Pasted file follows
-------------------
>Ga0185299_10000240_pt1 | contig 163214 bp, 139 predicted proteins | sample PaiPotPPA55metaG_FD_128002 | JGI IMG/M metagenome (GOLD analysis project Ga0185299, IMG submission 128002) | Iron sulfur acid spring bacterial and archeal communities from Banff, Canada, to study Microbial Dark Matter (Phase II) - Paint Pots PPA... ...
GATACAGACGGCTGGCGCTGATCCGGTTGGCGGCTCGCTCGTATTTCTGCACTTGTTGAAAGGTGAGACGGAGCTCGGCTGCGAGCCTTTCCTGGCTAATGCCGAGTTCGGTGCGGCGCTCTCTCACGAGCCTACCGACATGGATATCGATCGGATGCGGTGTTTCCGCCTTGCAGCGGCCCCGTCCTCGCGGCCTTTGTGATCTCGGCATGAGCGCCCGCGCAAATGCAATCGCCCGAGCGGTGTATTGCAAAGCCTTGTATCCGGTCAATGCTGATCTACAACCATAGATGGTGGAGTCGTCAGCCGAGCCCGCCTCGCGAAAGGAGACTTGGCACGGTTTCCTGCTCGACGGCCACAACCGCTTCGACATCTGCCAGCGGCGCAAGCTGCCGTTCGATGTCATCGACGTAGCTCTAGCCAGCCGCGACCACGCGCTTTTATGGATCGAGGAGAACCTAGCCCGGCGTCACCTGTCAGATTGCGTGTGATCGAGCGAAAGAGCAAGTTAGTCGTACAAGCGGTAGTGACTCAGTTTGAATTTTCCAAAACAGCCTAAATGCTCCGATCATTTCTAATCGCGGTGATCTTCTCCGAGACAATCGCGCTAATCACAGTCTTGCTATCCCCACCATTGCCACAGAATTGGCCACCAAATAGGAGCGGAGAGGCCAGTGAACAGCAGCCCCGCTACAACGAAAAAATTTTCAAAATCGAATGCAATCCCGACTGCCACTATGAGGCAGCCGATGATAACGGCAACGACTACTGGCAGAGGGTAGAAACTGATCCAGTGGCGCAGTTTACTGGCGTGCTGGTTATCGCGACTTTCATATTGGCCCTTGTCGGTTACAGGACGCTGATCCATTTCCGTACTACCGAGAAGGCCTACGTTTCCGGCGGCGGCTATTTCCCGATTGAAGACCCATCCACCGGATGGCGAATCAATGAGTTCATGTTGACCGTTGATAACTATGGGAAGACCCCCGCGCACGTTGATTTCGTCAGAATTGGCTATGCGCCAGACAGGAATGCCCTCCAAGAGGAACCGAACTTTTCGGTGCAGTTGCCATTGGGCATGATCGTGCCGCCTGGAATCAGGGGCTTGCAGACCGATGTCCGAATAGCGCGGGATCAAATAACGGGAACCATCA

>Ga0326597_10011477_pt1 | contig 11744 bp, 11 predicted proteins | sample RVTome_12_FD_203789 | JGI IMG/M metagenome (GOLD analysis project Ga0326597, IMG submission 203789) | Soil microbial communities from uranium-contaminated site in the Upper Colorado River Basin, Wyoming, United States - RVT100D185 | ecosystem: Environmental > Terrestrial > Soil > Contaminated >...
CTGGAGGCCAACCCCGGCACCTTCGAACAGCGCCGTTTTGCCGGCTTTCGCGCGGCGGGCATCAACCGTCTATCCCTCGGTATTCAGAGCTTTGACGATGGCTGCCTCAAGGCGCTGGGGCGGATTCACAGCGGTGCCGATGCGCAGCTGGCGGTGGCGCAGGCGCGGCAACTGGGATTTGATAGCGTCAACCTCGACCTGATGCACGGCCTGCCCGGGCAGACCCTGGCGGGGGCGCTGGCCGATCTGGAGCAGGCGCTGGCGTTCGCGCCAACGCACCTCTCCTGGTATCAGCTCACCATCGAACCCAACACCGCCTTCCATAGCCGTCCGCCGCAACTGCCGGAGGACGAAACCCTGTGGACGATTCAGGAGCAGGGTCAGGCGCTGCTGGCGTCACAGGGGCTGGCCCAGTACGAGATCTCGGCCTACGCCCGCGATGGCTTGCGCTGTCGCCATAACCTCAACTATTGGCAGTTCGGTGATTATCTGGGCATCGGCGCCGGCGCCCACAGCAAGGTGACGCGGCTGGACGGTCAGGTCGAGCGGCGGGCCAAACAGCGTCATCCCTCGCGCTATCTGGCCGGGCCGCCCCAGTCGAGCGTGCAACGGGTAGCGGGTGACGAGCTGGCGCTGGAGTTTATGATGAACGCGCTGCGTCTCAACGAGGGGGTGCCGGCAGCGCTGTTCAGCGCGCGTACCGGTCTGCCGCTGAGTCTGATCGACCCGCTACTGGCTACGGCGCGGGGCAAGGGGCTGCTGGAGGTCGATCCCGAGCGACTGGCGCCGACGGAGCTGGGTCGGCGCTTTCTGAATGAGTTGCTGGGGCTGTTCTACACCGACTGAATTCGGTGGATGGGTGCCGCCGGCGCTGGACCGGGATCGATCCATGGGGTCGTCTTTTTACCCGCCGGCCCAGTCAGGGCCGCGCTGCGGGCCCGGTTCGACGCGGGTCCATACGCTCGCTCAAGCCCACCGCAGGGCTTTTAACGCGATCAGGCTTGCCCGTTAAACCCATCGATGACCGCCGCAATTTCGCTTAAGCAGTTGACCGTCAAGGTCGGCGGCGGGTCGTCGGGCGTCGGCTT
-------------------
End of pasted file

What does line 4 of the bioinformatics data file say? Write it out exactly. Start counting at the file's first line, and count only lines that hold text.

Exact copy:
CTGGAGGCCAACCCCGGCACCTTCGAACAGCGCCGTTTTGCCGGCTTTCGCGCGGCGGGCATCAACCGTCTATCCCTCGGTATTCAGAGCTTTGACGATGGCTGCCTCAAGGCGCTGGGGCGGATTCACAGCGGTGCCGATGCGCAGCTGGCGGTGGCGCAGGCGCGGCAACTGGGATTTGATAGCGTCAACCTCGACCTGATGCACGGCCTGCCCGGGCAGACCCTGGCGGGGGCGCTGGCCGATCTGGAGCAGGCGCTGGCGTTCGCGCCAACGCACCTCTCCTGGTATCAGCTCACCATCGAACCCAACACCGCCTTCCATAGCCGTCCGCCGCAACTGCCGGAGGACGAAACCCTGTGGACGATTCAGGAGCAGGGTCAGGCGCTGCTGGCGTCACAGGGGCTGGCCCAGTACGAGATCTCGGCCTACGCCCGCGATGGCTTGCGCTGTCGCCATAACCTCAACTATTGGCAGTTCGGTGATTATCTGGGCATCGGCGCCGGCGCCCACAGCAAGGTGACGCGGCTGGACGGTCAGGTCGAGCGGCGGGCCAAACAGCGTCATCCCTCGCGCTATCTGGCCGGGCCGCCCCAGTCGAGCGTGCAACGGGTAGCGGGTGACGAGCTGGCGCTGGAGTTTATGATGAACGCGCTGCGTCTCAACGAGGGGGTGCCGGCAGCGCTGTTCAGCGCGCGTACCGGTCTGCCGCTGAGTCTGATCGACCCGCTACTGGCTACGGCGCGGGGCAAGGGGCTGCTGGAGGTCGATCCCGAGCGACTGGCGCCGACGGAGCTGGGTCGGCGCTTTCTGAATGAGTTGCTGGGGCTGTTCTACACCGACTGAATTCGGTGGATGGGTGCCGCCGGCGCTGGACCGGGATCGATCCATGGGGTCGTCTTTTTACCCGCCGGCCCAGTCAGGGCCGCGCTGCGGGCCCGGTTCGACGCGGGTCCATACGCTCGCTCAAGCCCACCGCAGGGCTTTTAACGCGATCAGGCTTGCCCGTTAAACCCATCGATGACCGCCGCAATTTCGCTTAAGCAGTTGACCGTCAAGGTCGGCGGCGGGTCGTCGGGCGTCGGCTT